Rationale: Previous studies have suggested the involvement of neuronal nitric oxide synthase (nNOS) in the development of sensitization to psychostimulants. Ontogeny-dependent differences in the response to psychostimulants have been reported. Objective: The objectives were to investigate (a) the short- and long-term consequences of adolescent and adult cocaine exposure on behavioral sensitization and (b) the role of the nNOS gene in behavioral sensitization in adolescent and adult mice. Materials and methods: Adolescent and adult wild type (WT) and nNOS knockout (KO) mice received saline or cocaine (20 mg/kg) for 5 days and then were challenged with cocaine (20 mg/kg) after a drug-free period of 10 or 30 days. Locomotor activity was recorded by infrared beam interruptions. nNOS immunoreactive (ir) neurons in the dorsal and ventral striatum were quantified 24 h after repeated administration of cocaine to adolescent and adult WT mice. Results: Repeated administration of cocaine to either WT or nNOS KO mice during adolescence resulted in locomotor sensitization, which persisted into adulthood. WT but not KO adult mice developed long-term sensitization to cocaine. Repeated cocaine administration resulted in a 96% increase in the expression of nNOS-ir neurons in the dorsal striatum of adult but not adolescent WT mice. Conclusions: The nNOS gene is essential for the induction of behavioral sensitization to cocaine in adulthood but not in adolescence. The increased expression of nNOS-ir neurons in the dorsal striatum may underlie the induction of behavioral sensitization in adulthood. Thus, the NO-signaling pathway has an ontogeny-dependent role in the neuroplasticity underlying cocaine behavioral sensitization.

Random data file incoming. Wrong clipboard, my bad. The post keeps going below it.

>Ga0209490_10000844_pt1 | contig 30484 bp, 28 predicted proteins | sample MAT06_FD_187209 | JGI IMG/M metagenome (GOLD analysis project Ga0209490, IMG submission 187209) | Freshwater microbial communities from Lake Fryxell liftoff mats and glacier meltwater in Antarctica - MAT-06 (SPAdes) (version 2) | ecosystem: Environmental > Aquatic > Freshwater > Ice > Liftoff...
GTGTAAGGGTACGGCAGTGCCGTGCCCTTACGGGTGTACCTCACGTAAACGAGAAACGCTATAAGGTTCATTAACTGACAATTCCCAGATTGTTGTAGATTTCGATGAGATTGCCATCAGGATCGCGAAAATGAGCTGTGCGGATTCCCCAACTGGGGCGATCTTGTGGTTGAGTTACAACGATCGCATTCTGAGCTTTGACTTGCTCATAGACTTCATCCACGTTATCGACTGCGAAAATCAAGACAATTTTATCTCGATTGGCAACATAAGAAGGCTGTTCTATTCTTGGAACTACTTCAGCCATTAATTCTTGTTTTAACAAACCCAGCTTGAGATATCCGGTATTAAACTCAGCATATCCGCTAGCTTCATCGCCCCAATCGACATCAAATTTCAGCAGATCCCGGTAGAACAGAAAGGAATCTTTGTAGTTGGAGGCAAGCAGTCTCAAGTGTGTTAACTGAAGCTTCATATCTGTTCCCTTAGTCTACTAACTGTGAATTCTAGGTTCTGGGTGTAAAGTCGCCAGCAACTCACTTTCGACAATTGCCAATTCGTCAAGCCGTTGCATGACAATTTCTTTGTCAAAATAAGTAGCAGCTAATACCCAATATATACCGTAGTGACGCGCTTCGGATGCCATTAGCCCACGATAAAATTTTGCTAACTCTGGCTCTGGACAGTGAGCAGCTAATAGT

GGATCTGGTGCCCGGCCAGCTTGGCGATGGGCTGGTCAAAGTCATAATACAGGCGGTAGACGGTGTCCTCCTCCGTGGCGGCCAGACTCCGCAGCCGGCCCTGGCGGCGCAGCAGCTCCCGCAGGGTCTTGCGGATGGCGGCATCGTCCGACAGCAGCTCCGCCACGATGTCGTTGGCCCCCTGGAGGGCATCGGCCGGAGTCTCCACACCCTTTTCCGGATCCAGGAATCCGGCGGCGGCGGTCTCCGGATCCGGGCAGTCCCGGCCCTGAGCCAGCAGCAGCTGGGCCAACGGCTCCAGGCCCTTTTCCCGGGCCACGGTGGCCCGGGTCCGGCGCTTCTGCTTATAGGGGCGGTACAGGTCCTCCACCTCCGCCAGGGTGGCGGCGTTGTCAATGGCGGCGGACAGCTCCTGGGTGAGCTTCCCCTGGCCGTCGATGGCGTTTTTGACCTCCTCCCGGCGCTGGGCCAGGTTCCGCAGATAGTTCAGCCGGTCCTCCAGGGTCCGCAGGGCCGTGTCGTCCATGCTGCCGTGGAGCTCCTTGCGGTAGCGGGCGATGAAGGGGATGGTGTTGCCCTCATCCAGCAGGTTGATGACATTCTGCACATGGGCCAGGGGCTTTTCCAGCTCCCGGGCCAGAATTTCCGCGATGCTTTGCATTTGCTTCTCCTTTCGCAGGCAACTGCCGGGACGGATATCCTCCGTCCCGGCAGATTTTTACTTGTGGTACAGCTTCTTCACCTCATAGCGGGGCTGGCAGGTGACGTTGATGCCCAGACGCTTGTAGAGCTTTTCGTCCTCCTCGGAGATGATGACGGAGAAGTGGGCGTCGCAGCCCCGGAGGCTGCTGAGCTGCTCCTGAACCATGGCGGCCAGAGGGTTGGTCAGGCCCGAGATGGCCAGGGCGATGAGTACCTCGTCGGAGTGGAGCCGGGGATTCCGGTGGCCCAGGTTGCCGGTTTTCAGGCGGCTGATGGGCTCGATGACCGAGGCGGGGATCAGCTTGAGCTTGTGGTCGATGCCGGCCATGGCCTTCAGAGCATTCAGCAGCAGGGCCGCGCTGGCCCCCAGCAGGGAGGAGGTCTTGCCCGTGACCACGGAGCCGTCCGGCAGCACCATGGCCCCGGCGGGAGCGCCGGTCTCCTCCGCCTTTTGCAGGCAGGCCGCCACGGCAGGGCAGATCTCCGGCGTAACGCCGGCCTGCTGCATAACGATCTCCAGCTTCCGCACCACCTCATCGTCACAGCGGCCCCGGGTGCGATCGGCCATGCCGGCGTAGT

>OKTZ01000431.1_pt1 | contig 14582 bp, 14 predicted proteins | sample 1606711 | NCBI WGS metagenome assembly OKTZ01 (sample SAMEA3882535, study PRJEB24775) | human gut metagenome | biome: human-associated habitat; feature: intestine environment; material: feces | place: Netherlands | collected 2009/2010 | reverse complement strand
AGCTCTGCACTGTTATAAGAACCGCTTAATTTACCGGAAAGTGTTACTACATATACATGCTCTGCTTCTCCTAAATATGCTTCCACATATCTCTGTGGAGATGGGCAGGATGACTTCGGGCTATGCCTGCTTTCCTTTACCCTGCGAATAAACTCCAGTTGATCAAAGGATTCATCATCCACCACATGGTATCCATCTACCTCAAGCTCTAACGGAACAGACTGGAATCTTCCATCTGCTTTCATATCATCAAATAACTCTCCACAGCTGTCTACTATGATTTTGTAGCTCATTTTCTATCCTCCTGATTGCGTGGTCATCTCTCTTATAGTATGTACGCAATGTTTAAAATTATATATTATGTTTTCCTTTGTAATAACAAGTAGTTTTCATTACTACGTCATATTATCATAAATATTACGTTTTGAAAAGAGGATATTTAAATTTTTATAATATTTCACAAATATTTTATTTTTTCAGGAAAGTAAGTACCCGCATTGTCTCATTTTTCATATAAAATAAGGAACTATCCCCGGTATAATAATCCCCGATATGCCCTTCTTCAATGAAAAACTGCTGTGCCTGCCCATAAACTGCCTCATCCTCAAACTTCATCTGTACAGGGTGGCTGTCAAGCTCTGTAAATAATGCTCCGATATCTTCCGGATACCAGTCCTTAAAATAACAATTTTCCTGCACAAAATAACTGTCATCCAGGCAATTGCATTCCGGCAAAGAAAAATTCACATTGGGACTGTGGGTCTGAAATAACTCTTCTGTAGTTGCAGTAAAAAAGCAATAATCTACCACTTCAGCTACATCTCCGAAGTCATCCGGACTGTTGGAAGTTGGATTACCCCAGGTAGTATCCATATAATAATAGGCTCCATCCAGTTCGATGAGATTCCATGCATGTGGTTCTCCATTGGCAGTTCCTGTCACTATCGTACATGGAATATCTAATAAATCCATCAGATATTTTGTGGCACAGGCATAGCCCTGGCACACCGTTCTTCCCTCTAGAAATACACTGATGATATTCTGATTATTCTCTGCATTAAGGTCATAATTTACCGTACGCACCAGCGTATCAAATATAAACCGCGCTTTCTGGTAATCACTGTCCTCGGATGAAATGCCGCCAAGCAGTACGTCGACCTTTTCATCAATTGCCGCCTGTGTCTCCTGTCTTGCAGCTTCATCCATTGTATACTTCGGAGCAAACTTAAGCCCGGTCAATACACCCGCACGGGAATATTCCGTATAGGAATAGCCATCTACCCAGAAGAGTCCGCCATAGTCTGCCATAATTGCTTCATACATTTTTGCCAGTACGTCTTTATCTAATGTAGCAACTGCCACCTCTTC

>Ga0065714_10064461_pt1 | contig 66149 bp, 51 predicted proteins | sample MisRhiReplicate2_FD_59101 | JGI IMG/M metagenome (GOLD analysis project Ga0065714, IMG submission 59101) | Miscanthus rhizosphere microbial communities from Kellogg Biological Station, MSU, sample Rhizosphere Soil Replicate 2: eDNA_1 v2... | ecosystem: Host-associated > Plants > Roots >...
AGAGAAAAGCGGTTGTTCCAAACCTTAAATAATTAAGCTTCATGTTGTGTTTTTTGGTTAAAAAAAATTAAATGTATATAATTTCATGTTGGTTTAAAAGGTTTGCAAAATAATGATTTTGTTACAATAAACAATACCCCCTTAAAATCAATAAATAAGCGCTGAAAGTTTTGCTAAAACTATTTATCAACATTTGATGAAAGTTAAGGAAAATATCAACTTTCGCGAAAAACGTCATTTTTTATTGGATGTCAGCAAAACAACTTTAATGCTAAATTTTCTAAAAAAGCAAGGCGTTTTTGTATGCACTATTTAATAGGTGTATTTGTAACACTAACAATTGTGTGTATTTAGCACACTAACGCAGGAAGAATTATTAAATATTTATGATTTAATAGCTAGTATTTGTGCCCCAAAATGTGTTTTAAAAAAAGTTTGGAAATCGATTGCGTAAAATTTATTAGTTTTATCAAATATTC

- Behavioral sensitization
- Dorsal striatum
- Neuronal nitric oxide synthase (nNOS)
- Nucleus accumbens
ASJC Scopus subject areas